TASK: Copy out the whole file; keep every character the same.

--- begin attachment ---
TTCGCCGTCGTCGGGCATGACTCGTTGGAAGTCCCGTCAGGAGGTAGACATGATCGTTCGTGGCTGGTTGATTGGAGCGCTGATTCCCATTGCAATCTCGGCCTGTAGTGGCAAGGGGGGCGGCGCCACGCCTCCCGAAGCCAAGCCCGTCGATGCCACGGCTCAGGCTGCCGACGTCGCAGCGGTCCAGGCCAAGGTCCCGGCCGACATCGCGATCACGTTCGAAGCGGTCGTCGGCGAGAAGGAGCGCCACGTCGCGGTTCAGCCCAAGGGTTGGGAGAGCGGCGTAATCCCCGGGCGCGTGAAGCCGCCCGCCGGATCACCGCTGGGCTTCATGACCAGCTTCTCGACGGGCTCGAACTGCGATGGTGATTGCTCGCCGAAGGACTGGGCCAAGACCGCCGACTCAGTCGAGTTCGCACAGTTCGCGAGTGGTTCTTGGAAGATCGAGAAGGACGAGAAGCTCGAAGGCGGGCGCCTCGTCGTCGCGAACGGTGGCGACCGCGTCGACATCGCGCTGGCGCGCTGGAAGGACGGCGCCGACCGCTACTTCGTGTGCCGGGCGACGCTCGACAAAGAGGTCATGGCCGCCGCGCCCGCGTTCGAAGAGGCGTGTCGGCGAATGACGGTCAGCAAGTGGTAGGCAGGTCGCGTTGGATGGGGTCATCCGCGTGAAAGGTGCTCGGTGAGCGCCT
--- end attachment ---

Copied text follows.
TTCGCCGTCGTCGGGCATGACTCGTTGGAAGTCCCGTCAGGAGGTAGACATGATCGTTCGTGGCTGGTTGATTGGAGCGCTGATTCCCATTGCAATCTCGGCCTGTAGTGGCAAGGGGGGCGGCGCCACGCCTCCCGAAGCCAAGCCCGTCGATGCCACGGCTCAGGCTGCCGACGTCGCAGCGGTCCAGGCCAAGGTCCCGGCCGACATCGCGATCACGTTCGAAGCGGTCGTCGGCGAGAAGGAGCGCCACGTCGCGGTTCAGCCCAAGGGTTGGGAGAGCGGCGTAATCCCCGGGCGCGTGAAGCCGCCCGCCGGATCACCGCTGGGCTTCATGACCAGCTTCTCGACGGGCTCGAACTGCGATGGTGATTGCTCGCCGAAGGACTGGGCCAAGACCGCCGACTCAGTCGAGTTCGCACAGTTCGCGAGTGGTTCTTGGAAGATCGAGAAGGACGAGAAGCTCGAAGGCGGGCGCCTCGTCGTCGCGAACGGTGGCGACCGCGTCGACATCGCGCTGGCGCGCTGGAAGGACGGCGCCGACCGCTACTTCGTGTGCCGGGCGACGCTCGACAAAGAGGTCATGGCCGCCGCGCCCGCGTTCGAAGAGGCGTGTCGGCGAATGACGGTCAGCAAGTGGTAGGCAGGTCGCGTTGGATGGGGTCATCCGCGTGAAAGGTGCTCGGTGAGCGCCT